Why can't the internet stand people enjoying wholesome, family-friendly fun?
The first time I went to a Disney Park, I was 18. It was also the first time I got on a plane. I even paid for the whole thing myself — a whopping $950 I earned from working at various restaurants from the time I was 14-years-old. This trip with friends would become a core memory for me. I can still remember feeling the kind of edge-of-17, sun-kissed freedom that only being between high school and college can provide.
That joy stands in stark contrast to visiting a Disney Park today, where parents sometimes roll their eyes at the sight of a "Disney Adult," a dismissive term that’s become synonymous with being a childless millennial enjoying a place that seems designed for children and families and willing to spend money to do it.
I'd like to reclaim this narrative. The first time I went to Disney World, I was a Disney Adult. I was taking it all in for the first time. I didn't ask for the Disney Adult life, the Disney Adult life chose me. I wasn’t afforded the chance to go as a child with my family, but that first trip affirmed the reality that my childhood exposure to Disney was a foundational part of my upbringing. I was always destined to be a Disney Adult.
"When you're a kid, all you want to do is be an adult. But when the time finally comes — and all the responsibility that goes with it — you look for an escape. Disney creates an escape from adulting, a break from deadlines, meetings, and obligations," says Jessica Sanders, who started The Happiest Blog on Earth, turning being a Disney Adult into a full-time job. She covers happenings at Disney Parks and goes to Disneyland at least once a month to help readers plan their own trips.
What does it mean to be a 34-year-old Disney Adult in 2022? I who wore Minnie slippers while getting ready at her wedding, a Disney wedding hat in the cake-cutting photos (with my supportive husband partaking, which is true love), changed into sneakers that feature Mickey Mouse from The Sorcerer's Apprentice, all while getting married at a hotel that was the inspiration for one of the most iconic hotels at Disney World. For years, I was on a personal campaign for the Brandy and Whitney Houston version of Cinderella to be added to streaming and was delighted when it finally came to Disney+. I have a Google alert set for Tower of Terror so I know right away in the event that Disney decides to break my heart and change the ride at Disney World. This week, I was captivated by a TikTok theory that suggests scenes in The Lion King show that maybe Scar ate Mufasa?! For many people, being a Disney Adult is about loving everything Disney and not hating other people for it.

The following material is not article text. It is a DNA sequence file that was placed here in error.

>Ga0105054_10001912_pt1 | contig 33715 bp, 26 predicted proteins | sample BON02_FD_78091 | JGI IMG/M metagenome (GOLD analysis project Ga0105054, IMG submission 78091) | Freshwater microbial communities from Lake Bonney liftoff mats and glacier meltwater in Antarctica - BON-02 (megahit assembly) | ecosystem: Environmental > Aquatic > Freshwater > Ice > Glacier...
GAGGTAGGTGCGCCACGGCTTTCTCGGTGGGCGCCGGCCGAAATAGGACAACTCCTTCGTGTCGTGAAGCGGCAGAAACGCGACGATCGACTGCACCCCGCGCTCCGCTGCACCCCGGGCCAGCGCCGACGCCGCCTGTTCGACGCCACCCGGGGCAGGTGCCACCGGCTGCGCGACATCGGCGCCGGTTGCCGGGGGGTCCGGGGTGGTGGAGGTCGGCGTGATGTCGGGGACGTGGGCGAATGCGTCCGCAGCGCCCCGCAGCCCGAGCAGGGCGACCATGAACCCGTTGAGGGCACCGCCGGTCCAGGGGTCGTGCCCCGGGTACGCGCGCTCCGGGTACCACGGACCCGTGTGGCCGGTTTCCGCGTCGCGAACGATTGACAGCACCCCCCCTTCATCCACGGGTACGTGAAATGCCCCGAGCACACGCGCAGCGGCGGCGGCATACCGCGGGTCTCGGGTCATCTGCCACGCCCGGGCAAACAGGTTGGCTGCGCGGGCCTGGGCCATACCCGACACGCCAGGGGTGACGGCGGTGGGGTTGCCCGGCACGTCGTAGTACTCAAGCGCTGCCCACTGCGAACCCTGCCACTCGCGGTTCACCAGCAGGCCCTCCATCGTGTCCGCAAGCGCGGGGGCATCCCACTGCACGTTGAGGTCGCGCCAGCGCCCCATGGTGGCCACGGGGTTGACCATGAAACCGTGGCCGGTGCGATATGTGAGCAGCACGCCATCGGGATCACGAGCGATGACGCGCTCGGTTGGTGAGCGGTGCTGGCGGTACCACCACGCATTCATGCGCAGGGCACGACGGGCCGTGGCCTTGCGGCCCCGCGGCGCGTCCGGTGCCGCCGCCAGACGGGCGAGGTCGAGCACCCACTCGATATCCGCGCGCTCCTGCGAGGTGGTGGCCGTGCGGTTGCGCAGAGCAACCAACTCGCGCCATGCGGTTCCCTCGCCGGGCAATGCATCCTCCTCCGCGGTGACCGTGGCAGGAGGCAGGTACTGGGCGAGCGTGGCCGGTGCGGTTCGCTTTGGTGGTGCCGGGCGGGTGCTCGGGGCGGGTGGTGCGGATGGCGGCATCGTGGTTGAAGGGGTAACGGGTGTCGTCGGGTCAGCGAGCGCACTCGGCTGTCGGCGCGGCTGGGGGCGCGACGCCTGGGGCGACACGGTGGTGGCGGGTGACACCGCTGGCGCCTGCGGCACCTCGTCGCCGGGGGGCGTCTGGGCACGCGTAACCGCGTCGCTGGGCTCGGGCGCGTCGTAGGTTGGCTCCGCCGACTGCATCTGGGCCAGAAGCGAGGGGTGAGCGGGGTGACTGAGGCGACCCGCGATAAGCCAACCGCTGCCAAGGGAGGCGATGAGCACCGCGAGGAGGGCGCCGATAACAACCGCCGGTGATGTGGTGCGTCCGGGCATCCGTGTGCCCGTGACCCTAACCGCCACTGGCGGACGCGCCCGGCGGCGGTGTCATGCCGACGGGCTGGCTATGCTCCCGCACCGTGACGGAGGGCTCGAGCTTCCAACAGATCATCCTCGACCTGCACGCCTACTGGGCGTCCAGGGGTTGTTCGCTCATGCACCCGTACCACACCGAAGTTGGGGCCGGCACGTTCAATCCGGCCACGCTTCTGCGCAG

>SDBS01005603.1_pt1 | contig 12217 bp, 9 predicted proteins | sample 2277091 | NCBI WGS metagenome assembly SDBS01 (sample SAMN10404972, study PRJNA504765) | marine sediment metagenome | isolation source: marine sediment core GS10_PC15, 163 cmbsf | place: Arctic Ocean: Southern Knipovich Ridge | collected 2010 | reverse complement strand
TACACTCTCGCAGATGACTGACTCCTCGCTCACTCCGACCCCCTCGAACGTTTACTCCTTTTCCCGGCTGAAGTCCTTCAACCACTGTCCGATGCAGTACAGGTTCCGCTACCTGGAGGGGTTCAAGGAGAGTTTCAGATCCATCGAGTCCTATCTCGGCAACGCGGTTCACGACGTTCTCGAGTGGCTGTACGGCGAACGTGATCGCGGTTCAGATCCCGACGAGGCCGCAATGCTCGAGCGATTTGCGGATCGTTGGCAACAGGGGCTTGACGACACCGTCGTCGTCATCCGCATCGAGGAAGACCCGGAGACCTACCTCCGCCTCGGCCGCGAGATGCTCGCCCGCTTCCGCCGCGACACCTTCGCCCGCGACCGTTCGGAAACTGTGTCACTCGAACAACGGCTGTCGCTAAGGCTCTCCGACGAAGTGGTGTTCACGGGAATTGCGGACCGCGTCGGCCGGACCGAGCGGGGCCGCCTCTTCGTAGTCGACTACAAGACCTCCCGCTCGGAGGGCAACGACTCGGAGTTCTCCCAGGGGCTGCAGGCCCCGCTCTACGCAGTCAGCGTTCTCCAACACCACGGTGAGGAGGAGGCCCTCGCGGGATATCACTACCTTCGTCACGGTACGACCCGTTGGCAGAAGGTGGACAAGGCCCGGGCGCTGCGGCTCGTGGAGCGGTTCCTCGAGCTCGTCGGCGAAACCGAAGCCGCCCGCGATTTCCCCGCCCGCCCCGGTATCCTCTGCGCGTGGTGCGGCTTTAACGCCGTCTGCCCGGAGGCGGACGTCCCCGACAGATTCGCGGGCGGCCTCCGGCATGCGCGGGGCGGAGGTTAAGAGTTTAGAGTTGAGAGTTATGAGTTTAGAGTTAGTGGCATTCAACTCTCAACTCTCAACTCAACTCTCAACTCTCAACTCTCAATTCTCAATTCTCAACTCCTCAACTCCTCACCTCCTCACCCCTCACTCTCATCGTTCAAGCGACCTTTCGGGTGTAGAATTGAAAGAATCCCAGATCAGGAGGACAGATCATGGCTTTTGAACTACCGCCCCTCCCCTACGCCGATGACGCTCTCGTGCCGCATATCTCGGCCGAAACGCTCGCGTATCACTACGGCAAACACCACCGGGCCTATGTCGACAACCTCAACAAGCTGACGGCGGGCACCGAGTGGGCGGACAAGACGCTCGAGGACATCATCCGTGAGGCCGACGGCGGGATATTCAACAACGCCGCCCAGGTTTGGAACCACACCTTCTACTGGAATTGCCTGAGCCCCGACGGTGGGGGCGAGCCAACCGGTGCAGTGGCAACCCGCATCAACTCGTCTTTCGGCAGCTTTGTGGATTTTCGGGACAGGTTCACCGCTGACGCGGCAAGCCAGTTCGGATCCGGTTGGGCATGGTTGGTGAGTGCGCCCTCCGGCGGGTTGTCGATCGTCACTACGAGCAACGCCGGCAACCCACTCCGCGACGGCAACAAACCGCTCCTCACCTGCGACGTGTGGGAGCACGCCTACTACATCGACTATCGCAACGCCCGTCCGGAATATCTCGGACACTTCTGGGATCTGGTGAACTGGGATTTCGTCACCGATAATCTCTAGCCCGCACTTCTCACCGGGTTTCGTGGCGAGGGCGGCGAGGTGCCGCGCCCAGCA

Disney allows us to go back to everything that was carefree and fun about childhood.
Adult/child psychiatrist Amanda J. Calhoun, M.D., explains why so many people remain attached to Disney, even as adults. "Disney is a departure — maybe even an escape — from real, everyday life. Real life, especially grown-up life, can be boring, unrewarding, maybe even monotonous for some," she says. "Disney, on the other hand, is a magical place where dreams come true and where imagination and creativity are valued and embraced."
Sanders agrees, adding that a lot of what adults do for fun actually goes back to what brought them joy as children. "I think most Disney adults take the hate with a grain of salt, because most things we enjoy as adults are just a grown-up form of childhood, anyway. Fashion goes back to children's dress-up, NFL or MLB are like high school football or tee-ball games, playing store, house, or office is like actually working at a store, running a household, and going to the office,” she says. “We thrive on nostalgia and Disney allows us to go back to everything that was carefree and fun about childhood. We can enjoy it through our own lens and through the eyes of our children, nieces and nephews, and friends."
People who identify as Disney Adults agree that Disney provides an escape into a world where there are no limits to the possibilities of the imagination. An escape that is needed perhaps more now than ever after the toll the last several years has taken on our collective well-being. Even now, Disney continues to innovate and influence culture with its parks, films, and team of Imagineers, who keep the illusions alive and the magic coming.